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Group changes email wording

Margaret Hynds | Thursday, September 19, 2013


Student Senate met Wednesday night to discuss two resolutions concerning sexual assault on campus and the DART class registration process.

Student body vice president Nancy Joyce introduced University Registrar Chuck Hurley to address the group about the DART system. He said the Office of the Registrar has begun working with students and student government to improve the registration and advising system. 

Some senators expressed concern over the current DART system, which allows for neither waiting lists nor a notification system that students can opt for when classes are full. 

“If you really, really want a class, a waitlist helps you get into it more easily – you don’t have to keep refreshing the website,” Hurley said. “But the problems come with managing the waitlist system. What if [the student’s] opinion changes? Then they’re temporarily holding that spot in the class and keeping the next person on the list from getting it.”

A notification system, he said, “would probably be a little bit easier. But there’s still no guarantee that the class would still be there when you go to register. Somebody could’ve beat you to the punch.”

Joyce then moved on to discussing sexual assault on campus. In the aftermath of two reported instances of sexual battery this month, Senate addressed two resolutions about sexual battery on campus and what the response of the student government should be.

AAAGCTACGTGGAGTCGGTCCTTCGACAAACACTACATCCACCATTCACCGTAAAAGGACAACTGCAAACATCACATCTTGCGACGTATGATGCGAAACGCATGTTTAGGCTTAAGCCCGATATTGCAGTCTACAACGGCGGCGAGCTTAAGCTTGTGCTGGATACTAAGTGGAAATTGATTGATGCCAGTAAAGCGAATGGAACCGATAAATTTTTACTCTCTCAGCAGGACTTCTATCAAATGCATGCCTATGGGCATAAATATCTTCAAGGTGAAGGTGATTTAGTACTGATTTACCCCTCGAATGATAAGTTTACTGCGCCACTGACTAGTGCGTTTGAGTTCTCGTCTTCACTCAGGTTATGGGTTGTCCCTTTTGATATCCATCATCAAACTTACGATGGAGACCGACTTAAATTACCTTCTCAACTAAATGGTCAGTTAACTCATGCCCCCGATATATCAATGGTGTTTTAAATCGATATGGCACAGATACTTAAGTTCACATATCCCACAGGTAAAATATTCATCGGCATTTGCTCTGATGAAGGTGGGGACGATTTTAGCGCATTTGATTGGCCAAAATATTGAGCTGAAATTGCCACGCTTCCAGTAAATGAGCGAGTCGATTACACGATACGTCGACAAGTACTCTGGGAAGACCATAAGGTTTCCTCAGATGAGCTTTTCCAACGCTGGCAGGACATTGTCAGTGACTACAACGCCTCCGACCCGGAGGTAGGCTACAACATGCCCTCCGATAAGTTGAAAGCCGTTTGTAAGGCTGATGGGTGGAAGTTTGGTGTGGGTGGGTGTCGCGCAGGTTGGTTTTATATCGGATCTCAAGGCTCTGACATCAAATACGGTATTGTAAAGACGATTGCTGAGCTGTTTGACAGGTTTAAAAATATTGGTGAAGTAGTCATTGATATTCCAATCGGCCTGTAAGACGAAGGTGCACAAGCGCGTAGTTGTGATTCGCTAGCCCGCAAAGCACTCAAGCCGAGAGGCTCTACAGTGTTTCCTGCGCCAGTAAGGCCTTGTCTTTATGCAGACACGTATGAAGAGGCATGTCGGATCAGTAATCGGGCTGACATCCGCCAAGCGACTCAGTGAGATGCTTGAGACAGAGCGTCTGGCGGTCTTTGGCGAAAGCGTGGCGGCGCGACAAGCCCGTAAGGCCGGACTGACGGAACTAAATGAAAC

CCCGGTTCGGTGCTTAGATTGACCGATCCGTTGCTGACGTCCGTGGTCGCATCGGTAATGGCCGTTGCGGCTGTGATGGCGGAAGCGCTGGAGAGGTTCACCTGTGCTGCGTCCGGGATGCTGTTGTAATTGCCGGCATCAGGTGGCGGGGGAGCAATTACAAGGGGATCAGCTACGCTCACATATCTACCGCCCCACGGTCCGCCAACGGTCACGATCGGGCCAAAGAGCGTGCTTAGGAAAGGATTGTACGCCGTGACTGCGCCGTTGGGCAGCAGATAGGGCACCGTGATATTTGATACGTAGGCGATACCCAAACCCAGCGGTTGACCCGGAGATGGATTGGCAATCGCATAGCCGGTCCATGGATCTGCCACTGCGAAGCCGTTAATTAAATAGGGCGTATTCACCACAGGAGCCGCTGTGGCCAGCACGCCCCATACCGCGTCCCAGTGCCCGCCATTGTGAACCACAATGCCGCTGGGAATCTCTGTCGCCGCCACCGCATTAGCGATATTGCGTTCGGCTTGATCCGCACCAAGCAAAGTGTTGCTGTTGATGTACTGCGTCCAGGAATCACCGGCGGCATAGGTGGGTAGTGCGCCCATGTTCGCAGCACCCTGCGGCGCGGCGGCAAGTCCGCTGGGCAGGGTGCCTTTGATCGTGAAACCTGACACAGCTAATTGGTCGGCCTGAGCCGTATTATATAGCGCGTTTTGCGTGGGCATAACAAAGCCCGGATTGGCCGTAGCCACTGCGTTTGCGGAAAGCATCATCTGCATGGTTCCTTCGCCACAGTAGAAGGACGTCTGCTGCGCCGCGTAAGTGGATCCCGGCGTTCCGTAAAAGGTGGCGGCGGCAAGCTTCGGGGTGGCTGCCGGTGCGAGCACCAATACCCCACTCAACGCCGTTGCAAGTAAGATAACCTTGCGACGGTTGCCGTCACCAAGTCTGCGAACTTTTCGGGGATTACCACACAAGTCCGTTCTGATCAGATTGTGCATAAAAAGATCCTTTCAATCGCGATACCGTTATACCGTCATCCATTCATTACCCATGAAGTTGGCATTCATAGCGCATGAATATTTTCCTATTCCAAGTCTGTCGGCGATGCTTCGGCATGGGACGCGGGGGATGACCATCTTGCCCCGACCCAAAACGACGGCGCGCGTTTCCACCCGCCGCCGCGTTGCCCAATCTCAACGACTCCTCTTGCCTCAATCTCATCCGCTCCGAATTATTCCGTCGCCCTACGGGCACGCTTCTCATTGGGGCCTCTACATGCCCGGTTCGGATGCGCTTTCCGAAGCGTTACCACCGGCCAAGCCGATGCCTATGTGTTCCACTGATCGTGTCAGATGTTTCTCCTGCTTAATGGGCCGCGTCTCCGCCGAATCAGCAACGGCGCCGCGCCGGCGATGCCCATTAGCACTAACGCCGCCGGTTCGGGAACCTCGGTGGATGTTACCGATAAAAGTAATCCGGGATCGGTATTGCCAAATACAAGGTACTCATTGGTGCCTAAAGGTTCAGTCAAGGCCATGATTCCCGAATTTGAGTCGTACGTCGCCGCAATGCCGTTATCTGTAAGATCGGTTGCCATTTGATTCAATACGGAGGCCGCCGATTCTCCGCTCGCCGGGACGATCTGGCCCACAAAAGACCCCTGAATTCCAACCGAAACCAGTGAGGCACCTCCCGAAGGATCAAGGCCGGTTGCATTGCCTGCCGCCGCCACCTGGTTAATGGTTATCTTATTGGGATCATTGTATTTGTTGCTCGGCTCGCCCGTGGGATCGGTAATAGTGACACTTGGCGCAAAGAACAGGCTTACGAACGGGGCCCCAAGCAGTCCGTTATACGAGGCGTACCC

The operative clause of the first resolution, written by Department of Gender Issues Director Monica Daegele, said the University would change its “language for crime alert emails sent to the Student Body concerning sexual misconduct from ‘forcible fondling’ to ‘sexual battery.'”

“It’s an expression of our support of the [Notre Dame Security Police] and our support of the fact that they asked for our input,” student body president Alex Coccia said.

Senate passed the resolution unanimously.

The second resolution came out of last week’s presentation from Dr. William Stackman, associate vice president for student services. 

Also written by Daegele, the resolution’s operative clause states student government’s desire for “demonstrable change in the manner with which the Notre Dame community reacts to and actively works to combat the intolerable issue of sexual assault.”

While the Senate unanimously acknowledged the need for change in the school community, some senators expressed concern over the wording of two earlier clauses in the resolution, which read, “Whereas, recognizing that these occurrences are a leadership failure … admitting that as leaders in our community, we have not been doing enough to change the way we, as a community, concern ourselves with these issues.”

Several senators expressed discomfort with blaming the student government for sexual misconduct on campus, feeling personally attacked, and asked for clarification of the meaning of “failure.”

“It’s a failure in the way that we’ve tried to prevent it,” Daegle said. “As leaders we should see that everyone is also holding themselves to a higher standard. When the community doesn’t, it’s a reflection on all of us.

“At a certain point we as leaders have to take responsibility for the populations that we serve.”

Senate passed the resolution, but seven senators voted against it and two senators abstained. 

Student government has also begun working with the Campus Life Council, the Center for Social Concerns and the Office of Student Affairs to evaluate how to move forward.  Coccia said one proposal was to develop a group of people who were designated to meet at the Grotto for prayer an hour after an alert email is sent to students.